ARMM, Malaysia reopen Sabah cross-border trade with BIMP-EAGA

COTABATO CITY — Both the Autonomous Region Muslim Mindanao (ARMM) and the Malaysian government are in high spirits for the scheduled resumption on Wednesday of the decades-old Sabah–ARMM cross-border trading activities, halted last year by the proliferation of sea piracy and kidnapping of seafarers as perpetrated by Abu Sayyaf bandits.

Responding to an announcement made by the Mindanao Development Authority, the ARMM has sent a delegation to the Jan.30 – Feb. 3, 2017 Brunei-Indonesia-Malaysia-Philippines East ASEAN Growth Area (BIMP-EAGA) Strategic Planning Meeting in Jakarta, Indonesia as part of its commitment to reciprocate the move to reopen the trade route.

Malaysia suspended since last year the cross-border trade between Sabah and ARMM’s island provinces due to security concerns in the Sulu Sea wherein piracy and kidnap-for-ransom activities thrived.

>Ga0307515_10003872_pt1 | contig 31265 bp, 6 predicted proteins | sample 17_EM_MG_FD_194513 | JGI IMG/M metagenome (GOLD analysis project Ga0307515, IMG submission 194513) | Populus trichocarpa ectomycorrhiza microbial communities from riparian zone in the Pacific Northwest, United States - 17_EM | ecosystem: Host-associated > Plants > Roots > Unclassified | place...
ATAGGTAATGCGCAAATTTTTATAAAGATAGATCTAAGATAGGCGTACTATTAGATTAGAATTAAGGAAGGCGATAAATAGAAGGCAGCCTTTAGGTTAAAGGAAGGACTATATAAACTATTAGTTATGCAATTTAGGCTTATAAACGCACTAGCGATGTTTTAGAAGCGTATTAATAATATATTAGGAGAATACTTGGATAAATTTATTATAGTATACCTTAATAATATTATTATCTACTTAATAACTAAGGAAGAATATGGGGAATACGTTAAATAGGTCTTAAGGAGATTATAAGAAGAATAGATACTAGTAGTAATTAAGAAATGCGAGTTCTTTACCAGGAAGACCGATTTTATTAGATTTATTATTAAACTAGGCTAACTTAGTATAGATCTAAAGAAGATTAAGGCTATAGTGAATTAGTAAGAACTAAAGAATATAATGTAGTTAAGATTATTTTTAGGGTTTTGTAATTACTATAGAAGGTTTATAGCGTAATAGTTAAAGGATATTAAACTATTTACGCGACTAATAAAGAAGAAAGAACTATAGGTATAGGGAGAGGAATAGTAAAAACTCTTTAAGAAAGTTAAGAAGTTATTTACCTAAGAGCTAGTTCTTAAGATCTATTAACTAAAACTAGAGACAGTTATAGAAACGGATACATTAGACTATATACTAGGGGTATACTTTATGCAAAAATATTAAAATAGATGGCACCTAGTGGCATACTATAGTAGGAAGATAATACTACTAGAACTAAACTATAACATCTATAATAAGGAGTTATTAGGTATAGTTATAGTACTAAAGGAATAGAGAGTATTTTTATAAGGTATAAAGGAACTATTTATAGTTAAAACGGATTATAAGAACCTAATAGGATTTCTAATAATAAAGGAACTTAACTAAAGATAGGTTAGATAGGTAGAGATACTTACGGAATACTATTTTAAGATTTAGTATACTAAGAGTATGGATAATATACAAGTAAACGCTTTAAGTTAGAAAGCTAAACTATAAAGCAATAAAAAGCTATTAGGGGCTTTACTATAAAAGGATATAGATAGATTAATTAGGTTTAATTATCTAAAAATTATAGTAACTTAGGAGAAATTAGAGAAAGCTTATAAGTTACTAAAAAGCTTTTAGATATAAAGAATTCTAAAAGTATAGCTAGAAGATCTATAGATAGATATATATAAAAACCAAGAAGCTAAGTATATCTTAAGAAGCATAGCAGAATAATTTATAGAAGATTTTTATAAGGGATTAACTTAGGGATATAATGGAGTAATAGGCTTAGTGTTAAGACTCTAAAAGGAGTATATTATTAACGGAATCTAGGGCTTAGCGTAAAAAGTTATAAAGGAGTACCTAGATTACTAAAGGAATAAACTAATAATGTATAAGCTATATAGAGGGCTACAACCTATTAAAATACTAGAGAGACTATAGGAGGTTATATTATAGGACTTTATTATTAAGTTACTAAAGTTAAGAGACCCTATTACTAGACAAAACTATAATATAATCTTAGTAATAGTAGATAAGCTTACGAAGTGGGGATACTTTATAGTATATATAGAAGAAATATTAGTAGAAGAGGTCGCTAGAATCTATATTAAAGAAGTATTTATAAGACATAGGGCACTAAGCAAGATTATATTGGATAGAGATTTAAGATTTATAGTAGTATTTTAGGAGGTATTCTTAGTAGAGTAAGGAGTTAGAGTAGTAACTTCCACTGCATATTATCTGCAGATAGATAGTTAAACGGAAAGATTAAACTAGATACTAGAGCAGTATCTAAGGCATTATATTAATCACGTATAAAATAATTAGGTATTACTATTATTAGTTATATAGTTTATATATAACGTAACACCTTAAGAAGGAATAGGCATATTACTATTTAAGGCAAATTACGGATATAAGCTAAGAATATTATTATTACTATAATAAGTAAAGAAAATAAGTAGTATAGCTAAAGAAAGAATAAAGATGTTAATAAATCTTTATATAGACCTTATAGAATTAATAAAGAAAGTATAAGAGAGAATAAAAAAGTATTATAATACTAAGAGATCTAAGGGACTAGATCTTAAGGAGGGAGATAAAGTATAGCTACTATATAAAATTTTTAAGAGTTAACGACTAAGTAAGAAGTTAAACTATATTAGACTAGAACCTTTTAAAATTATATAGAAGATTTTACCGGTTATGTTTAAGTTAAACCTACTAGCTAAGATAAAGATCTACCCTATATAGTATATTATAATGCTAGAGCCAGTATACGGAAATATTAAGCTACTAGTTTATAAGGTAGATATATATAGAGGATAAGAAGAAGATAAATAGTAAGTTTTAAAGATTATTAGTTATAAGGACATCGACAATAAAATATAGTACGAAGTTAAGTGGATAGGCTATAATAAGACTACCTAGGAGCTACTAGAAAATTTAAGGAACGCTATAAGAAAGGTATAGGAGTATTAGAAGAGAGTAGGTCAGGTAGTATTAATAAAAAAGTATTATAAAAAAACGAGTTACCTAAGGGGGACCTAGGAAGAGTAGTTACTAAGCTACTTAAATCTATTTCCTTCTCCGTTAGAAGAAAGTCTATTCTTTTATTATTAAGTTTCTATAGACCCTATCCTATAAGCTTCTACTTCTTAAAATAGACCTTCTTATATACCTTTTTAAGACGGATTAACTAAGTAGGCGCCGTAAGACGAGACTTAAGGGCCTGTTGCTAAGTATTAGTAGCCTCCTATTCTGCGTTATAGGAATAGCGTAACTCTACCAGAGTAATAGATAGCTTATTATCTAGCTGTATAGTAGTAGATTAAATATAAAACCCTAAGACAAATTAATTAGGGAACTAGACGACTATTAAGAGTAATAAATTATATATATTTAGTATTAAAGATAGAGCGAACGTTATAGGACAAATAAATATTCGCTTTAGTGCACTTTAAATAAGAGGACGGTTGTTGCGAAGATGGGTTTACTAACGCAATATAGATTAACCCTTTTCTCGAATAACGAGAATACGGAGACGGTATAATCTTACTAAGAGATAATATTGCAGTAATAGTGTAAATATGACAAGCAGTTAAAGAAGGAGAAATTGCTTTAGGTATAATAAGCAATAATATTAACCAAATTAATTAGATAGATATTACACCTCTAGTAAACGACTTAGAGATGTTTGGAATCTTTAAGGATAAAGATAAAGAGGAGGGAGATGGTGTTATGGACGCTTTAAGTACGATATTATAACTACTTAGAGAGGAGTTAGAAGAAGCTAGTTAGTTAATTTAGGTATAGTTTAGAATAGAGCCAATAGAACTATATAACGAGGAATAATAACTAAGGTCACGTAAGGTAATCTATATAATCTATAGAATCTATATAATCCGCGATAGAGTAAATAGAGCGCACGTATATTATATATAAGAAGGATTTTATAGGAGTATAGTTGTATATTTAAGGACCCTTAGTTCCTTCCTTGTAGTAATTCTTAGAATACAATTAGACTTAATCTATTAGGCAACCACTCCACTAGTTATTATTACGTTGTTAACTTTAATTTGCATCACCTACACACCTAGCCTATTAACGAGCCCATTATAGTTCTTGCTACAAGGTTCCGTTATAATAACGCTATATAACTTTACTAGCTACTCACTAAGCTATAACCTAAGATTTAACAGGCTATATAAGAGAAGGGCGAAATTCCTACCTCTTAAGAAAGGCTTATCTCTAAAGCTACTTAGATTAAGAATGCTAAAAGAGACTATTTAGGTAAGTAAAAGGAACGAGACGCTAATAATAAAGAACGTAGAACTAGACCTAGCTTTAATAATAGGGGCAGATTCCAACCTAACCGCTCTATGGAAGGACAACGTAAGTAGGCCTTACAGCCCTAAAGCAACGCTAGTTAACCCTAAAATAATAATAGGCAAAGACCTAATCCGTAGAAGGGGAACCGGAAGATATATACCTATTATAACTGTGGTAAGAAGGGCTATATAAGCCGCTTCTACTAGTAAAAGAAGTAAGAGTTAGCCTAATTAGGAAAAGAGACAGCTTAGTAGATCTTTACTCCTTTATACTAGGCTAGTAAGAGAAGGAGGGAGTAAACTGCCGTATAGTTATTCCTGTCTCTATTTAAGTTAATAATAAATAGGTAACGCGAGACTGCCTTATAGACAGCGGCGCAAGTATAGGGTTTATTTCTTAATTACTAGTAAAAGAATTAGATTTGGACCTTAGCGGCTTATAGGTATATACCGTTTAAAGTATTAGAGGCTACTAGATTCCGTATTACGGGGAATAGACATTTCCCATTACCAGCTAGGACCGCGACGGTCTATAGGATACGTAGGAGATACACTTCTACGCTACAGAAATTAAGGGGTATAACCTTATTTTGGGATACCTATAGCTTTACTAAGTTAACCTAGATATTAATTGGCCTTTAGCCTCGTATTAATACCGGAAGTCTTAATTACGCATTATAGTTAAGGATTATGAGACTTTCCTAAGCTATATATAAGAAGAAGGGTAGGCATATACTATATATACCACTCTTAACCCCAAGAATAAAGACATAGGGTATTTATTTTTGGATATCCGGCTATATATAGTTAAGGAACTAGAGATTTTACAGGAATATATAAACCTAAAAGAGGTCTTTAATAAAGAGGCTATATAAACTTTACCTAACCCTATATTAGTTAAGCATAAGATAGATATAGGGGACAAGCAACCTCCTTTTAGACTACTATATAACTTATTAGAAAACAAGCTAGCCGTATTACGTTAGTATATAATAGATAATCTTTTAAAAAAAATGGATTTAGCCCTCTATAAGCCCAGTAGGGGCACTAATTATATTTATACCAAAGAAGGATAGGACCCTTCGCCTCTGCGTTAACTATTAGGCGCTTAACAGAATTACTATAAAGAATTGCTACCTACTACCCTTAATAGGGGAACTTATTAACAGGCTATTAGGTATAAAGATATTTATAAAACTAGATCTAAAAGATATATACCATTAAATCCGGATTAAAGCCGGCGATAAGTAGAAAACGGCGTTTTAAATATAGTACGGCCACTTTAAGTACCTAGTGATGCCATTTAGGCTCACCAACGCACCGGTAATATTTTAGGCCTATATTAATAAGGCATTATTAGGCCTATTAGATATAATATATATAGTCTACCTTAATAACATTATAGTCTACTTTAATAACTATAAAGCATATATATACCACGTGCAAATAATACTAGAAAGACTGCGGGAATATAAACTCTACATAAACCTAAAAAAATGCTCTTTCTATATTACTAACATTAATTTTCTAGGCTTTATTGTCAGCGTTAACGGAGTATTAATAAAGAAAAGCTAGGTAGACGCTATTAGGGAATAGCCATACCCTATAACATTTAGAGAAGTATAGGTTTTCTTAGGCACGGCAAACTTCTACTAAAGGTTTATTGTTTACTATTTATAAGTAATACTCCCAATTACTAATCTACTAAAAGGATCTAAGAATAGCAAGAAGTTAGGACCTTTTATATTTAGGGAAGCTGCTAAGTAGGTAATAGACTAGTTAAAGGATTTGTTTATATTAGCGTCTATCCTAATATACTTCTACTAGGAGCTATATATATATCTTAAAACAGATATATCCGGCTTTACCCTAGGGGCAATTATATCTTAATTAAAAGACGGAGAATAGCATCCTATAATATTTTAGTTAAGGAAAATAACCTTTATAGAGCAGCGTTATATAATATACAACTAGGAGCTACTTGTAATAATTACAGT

However, as security measures improved, authorities are convinced that a holistic approach is necessary wherein providing livelihood opportunities would help dissuade the youth from engaging in piracy as a way out of poverty.

Lawyer Ishak Mastura, chair of the ARMM Regional Board of Investments (RBOI), led the region’s delegation to Jakarta as head of the regional cabinet cluster on economic growth and linkage.

“Most of our cross-border trade is with Sabah but the ARMM is committed to promote cross-border trade not just with Sabah but with all BIMP-EAGA countries, particularly Indonesia and Brunei,” Mastura said.

The primary policy framework for cross-border trade to be enhanced in the ARMM shall be through the establishment of special economic zones, Mastura added.

The ARMM has its own Regional Economic Zone Authority created by the Regional Legislative Assembly with similar powers as the Philippine Economic Zone Authority.

It has established the Polloc Freeport as Special Economic Zone in Parang, Maguindanao.

ARMM Governor Mujiv Hataman has earlier ordered that Polloc port and all other special economic zones across the region should be “halal-compliant”, or that the conduct of economic activities are permissible under Islamic religious laws. Noel Punzalan/